Reprinted from Smirking Chimp
In 1992, Ross Perot won almost 20% of the entire presidential vote on the single issue of stopping so-called "free trade." Today, several presidential candidates are gaining huge traction with similar opposition to NAFTA, CAFTA, and the upcoming Southern Hemisphere Asian Free Trade Agreement (SHAFTA, now called the Trans-Pacific Partnership or TPP).
Time has proven Perot right, and his arguments were consistent with a long history of American industrial success prior to the "free trade" era of the past 30+ years.
Our radical experiment of so-called "free trade" has clearly failed America, although few Americans know why or how. Here's the back-story.
George Washington on "Made In America" goods
On April 14, 1789, George Washington was out walking through the fields at Mount Vernon, his home in Virginia, when Charles Thomson, the Secretary of the Continental Congress, rode up on horseback. Thomson had a letter for Washington from the president pro-tempore of the new, constitutionally created United States Senate, telling Washington he'd just been elected president and the inauguration was set for April 30 in the nation's capital, New York City.
This created two problems for Washington.
The first was saying goodbye to his 82-year-old mother, which the 57-year-old Washington did that night. She gave him her blessing, and told him it was the last time he'd see her alive as she was gravely ill. She died before he returned from New York.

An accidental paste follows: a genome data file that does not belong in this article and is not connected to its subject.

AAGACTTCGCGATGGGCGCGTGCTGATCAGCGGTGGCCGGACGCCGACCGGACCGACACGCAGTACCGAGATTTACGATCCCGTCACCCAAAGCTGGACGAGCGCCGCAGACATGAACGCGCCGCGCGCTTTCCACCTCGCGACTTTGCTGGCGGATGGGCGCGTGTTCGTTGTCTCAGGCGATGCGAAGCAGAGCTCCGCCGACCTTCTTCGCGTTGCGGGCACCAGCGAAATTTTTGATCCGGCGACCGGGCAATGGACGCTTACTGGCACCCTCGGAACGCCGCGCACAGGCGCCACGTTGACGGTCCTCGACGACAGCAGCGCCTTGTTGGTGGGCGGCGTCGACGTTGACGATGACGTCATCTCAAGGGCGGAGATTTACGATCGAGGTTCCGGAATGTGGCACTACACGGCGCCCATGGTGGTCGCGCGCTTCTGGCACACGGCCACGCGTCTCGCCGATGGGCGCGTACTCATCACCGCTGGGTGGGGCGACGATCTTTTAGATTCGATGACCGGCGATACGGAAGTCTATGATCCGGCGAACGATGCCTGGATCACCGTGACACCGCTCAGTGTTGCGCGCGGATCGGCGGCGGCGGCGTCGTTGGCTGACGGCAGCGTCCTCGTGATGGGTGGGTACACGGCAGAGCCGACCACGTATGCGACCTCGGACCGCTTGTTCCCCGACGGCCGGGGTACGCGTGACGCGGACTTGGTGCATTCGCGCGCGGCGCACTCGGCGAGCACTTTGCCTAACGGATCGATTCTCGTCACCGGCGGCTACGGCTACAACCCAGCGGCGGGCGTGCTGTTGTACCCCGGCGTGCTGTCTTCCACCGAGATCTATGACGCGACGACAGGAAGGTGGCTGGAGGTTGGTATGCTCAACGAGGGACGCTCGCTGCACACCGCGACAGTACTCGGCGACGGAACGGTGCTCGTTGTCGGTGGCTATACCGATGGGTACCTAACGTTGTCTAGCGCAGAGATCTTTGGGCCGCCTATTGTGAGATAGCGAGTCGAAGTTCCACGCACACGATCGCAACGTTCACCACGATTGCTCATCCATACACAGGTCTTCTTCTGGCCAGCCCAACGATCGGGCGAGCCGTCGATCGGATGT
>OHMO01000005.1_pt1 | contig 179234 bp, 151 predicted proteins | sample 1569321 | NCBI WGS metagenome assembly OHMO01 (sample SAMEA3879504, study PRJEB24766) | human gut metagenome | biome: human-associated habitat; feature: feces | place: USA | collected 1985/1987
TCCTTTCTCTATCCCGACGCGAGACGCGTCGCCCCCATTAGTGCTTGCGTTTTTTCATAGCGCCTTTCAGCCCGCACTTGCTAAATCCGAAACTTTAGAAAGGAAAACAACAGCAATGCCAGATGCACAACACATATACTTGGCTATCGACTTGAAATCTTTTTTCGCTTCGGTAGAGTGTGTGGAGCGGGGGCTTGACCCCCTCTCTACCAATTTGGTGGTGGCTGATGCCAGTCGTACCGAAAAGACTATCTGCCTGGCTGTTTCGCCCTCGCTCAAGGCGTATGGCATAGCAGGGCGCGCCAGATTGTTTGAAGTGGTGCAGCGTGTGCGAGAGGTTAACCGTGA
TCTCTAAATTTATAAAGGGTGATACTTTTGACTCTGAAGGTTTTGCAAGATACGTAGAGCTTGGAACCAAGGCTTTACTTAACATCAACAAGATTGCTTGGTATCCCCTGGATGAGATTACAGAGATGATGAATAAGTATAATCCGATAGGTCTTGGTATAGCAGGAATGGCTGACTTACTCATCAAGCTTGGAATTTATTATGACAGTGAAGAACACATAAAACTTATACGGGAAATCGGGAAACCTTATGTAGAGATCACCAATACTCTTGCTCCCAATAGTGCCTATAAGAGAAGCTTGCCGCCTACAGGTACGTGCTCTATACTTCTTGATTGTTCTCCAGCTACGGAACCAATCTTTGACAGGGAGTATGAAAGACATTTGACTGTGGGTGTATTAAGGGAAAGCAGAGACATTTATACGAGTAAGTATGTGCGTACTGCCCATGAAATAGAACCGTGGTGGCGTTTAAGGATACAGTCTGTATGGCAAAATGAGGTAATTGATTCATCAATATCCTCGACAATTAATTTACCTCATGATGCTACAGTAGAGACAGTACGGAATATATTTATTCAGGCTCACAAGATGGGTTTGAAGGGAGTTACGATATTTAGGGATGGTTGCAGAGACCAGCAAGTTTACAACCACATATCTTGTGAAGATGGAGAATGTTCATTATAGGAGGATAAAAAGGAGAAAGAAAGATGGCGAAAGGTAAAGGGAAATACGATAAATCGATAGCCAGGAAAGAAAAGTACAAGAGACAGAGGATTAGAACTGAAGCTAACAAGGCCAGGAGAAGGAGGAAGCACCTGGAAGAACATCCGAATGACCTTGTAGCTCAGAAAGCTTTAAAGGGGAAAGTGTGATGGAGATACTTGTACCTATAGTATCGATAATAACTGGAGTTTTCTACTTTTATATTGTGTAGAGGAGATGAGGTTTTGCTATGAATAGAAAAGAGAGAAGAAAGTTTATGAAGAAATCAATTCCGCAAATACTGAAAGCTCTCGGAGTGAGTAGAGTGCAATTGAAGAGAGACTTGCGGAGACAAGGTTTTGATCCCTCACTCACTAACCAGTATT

The second was finding a suit of clothes made in America. For that, he sent a courier to his old friend and fellow general from the American Revolutionary War, Henry Knox.
Washington couldn't find a suit made in America because in the years prior to the American Revolution, the British East India Company (whose tea was thrown into Boston Harbor by outraged colonists after the Tea Act of 1773 gave the world's largest transnational corporation a giant tax break) controlled the manufacture and transportation of a whole range of goods, including fine clothing.
Cotton and wool could be grown and sheared in the colonies, but had to be sent to England to be manufactured into clothing.
This was a routine policy for England, and is why until India achieved its independence in 1947, Mahatma Gandhi (who was assassinated a year later) illegally sat with his spinning wheel for his lectures and spun daily in his own home. It was, like his Salt March, a protest against the colonial practices of England and an entreaty to his fellow Indians to make their own clothes to gain independence from British companies and institutions.
Fortunately for George Washington, an American clothing company had been established on April 28, 1783, in Hartford, Connecticut by a man named Daniel Hinsdale, and they produced high-quality woolen and cotton clothing, and also made things from imported silk.
It was to Hinsdale's company that Knox turned, and helped Washington get -- in time for his inauguration two weeks later -- a nice, but not excessively elegant, brown American-made suit. (He wore British black later for the celebrations and the most famous painting.)
When Washington became president in 1789, most of America's personal and industrial products of any significance were manufactured in England or in its colonies. Washington asked his first Treasury Secretary, Alexander Hamilton, what could be done about that, and Hamilton came up with an 11-point plan to build American manufacturing, which he presented to Congress in 1791.
By 1793, most of its points had either been made into law by Congress or formulated into policy by either Washington or the various states.